The selectivity in ethylene is more than 98%, less than 2% of the ethyl formate used being converted into ethane.
The ethylene is obtained as a mixture with the carbon monoxide formed with a selectivity of 100% from the ethyl formate.
In the apparatus setup of Example 1, ethyl propionate was decomposed by the passage therethrough over 30 ml of the catalyst of Example 1 at a temperature of 250° C., of 3.36 l/h of a gaseous mixture of N2 /ethyl propionate containing 61.3% by volume of ester.
20% of the ester is converted with selectivities in ethylene and propionic acid which are, in both cases, above 98%.
By operating at 150° C., with 30 ml of the catalyst and apparatus of Example 1 and 3.8 l/h of a mixture of N2 /ethyl acetate in the gaseous state containing 65.8% by volume of ester, the conversion of the latter into ethylene and acetic acid is equal to 5.5%, the selectivity in ethylene as well as in acetic acid being 100%.
By operating as in Example 3, but at 250° C. and without the introduction of nitrogen, the conversion of the ester amounts to 40%, the selectivity in acetic acid is 100%, and the purity of the ethylene collected is above 99.9%, only traces of methane having been detected.
30 ml of extrudates having a diameter of about 3.2 mm and composed of a mordenite commercially sold under the name of ZEOLON 900 Na by the NORTON COMPANY, are arranged in the reactor of Example 1.
3.67 l/h of a mixture of N2 /ethyl acetate in the gaseous state containing 64.6% of ester by volume are passed over the catalyst at 250° C.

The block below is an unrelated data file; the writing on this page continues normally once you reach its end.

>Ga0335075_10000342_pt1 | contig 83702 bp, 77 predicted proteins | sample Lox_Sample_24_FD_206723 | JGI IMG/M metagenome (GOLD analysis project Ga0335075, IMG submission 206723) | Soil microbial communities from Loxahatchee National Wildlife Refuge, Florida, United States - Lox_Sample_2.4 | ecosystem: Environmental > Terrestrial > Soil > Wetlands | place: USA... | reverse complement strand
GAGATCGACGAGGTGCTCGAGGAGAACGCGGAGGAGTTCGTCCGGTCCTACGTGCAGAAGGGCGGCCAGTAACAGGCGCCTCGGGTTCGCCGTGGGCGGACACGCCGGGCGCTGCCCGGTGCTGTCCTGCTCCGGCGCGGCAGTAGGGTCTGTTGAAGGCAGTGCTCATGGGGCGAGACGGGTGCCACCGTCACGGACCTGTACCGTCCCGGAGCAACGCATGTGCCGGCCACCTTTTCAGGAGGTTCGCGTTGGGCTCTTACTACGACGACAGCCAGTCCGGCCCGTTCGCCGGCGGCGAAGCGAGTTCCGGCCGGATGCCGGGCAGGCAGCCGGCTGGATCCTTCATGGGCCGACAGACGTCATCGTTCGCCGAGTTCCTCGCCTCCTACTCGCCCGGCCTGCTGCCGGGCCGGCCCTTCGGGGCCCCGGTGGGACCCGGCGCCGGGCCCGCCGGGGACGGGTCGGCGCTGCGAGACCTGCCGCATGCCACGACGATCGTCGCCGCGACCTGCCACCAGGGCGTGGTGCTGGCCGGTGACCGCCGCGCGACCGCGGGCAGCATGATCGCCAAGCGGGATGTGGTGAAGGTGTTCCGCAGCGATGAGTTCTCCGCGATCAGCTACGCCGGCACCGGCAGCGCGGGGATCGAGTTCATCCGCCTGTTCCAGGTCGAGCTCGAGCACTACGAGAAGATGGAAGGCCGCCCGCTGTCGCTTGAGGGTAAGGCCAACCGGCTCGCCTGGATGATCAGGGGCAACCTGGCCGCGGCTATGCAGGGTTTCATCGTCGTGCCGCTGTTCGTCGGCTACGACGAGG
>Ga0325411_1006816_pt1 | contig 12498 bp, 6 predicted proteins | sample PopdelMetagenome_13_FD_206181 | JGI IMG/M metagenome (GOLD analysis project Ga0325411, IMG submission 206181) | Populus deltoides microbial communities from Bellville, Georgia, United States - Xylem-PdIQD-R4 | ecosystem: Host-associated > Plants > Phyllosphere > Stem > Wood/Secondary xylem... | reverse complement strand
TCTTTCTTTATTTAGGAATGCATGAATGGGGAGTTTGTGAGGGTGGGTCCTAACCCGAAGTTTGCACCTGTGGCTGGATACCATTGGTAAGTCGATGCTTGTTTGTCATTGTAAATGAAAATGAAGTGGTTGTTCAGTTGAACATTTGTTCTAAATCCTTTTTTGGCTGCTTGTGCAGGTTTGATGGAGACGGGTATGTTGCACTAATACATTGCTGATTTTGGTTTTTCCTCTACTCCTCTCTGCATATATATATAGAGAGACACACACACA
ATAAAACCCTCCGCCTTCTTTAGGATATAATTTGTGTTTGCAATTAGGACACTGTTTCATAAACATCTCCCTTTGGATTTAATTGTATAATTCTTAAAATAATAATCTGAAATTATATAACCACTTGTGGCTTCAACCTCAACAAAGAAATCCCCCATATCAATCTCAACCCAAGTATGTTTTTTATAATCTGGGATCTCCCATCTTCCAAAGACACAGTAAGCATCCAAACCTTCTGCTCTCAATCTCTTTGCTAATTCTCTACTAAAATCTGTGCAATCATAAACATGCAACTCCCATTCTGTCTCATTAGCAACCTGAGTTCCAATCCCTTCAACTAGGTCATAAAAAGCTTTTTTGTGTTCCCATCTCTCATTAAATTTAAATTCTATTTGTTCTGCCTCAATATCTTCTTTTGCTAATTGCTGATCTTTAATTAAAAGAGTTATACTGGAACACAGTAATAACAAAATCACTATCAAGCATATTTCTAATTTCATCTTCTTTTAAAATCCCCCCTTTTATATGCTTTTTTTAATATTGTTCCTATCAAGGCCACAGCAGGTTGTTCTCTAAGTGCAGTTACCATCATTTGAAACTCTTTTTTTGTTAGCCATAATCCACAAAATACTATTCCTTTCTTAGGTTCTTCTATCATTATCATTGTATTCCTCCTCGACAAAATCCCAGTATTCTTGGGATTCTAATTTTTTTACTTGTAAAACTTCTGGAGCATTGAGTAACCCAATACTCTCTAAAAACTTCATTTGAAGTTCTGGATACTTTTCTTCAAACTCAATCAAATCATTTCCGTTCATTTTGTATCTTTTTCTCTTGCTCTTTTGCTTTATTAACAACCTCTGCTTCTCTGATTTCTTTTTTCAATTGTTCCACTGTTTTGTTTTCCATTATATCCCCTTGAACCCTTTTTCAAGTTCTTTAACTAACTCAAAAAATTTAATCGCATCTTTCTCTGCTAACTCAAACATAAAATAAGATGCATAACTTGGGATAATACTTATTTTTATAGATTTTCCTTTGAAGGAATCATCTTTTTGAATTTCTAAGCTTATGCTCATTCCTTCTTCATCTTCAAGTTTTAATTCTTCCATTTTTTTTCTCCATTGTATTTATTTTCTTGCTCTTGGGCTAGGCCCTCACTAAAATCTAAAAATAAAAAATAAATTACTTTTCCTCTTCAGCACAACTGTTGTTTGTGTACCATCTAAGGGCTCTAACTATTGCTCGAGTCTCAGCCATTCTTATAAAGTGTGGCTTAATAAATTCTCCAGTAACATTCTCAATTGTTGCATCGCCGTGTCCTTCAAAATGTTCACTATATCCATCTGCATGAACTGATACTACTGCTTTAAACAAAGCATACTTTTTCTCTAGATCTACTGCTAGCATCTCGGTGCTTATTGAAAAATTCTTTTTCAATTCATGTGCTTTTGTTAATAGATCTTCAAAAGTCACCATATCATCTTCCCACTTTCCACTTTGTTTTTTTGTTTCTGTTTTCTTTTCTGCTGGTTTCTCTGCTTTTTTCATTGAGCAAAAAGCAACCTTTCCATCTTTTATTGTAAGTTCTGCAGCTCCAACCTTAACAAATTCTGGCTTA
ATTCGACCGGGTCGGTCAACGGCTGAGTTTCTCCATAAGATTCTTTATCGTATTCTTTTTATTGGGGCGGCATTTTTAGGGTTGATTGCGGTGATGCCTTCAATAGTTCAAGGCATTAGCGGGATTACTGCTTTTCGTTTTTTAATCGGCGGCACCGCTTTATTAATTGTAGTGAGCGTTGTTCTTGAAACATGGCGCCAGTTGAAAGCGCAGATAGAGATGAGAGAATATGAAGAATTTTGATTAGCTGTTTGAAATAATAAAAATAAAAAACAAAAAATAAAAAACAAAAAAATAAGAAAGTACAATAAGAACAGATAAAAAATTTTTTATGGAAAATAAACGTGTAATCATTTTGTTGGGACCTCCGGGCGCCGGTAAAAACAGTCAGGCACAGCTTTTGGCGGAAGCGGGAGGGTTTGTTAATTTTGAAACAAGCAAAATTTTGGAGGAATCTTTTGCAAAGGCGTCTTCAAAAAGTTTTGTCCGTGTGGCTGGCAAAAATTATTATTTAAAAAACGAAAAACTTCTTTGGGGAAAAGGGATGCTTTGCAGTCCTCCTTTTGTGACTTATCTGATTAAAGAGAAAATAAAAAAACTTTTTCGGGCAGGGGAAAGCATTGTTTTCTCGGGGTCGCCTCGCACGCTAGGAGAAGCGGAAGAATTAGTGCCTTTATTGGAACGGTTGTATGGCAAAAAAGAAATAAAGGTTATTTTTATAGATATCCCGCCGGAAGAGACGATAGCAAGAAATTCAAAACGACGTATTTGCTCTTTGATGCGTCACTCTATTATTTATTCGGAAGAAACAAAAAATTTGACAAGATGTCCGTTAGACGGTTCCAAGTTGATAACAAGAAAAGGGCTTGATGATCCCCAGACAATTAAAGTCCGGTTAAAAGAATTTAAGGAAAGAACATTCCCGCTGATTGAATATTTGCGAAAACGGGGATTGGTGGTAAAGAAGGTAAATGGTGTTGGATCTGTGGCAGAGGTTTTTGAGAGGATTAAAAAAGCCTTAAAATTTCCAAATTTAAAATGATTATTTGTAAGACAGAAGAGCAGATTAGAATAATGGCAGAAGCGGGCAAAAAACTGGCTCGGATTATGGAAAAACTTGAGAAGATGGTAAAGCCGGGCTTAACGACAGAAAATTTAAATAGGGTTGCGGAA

The conversion of the ester amounts to 15%. The ethylene and the acetic acid are obtained with a selectivity of practically 100%, the ethylene obtained containing less than 0.2% of methane.
The catalyst of Example 5 is replaced by an equal volume of extrudates of the same dimension of mordenite ZEOLON 900H commercially sold by the NORTON COMPANY.
3.69 l/h of a gaseous mixture of N2 /ethyl acetate containing 66.7% ester by volume are passed over the catalyst at 300° C. in the reactor of Example 1.
During the course of the catalytic decomposition, 55% of the ester is converted, with the selectivity in acetic acid attaining 99% and the ethylene produced having a purity above 99.5%.
In the reactor of Example 1, 3.85 l/h of a gaseous mixture of nitrogen and ethyl acetate containing 66.3% of ester by volume are passed at 300° C. over 30 ml of zeolite 13X; in the form of spheres having a diameter of 1.4 mm to 2.4 mm, supplied by the Touzart and Matignon Company.
13% of the ester is converted, with a selectivity of 100%, into ethylene and acetic acid.
The ethylene produced contains only trace amounts of methane and hydrocarbons containing three carbon atoms.
The catalyst of Example 7 is subjected to washing with the help of an ammonium nitrate solution followed by a thermal treatment at 550° C.
30 ml of zeolite 13X thus partially acidified serve for the decomposition at 250° C. of the ethyl acetate contained at a concentration of 63.4% by volume in the 3.96 l/h of gaseous mixture of N2 /ester passing over the catalyst in the reactor of Example 1.
22% of the ester is selectively converted into ethylene and acetic acid, with the ethylene produced containing only traces of methane.
A gaseous mixture of N2 /ethyl acetate containing the ester at a concentration of 61.9% by volume are passed at a rate of 3.8 l/h, at a temperature of 180° C., over 30 ml of zeolite Y from the ALFA Company under the reference number of LZY 82 in the form of extrudates having a diameter of about 1.6 mm in the reactor of Example 1.
Under these conditions, 70% of the ester is converted into ethylene and acetic acid with a selectivity of practically 100%.
The ethylene collected in fact only contains traces of methane.
While the invention has been described in connection with a preferred embodiment, it is not intended to limit the scope of the invention to the particular form set forth, but, on the contrary, it is intended to cover such alternatives, modifications, and equivalents as may be included within the spirit and scope of the invention as defined by the appended claims.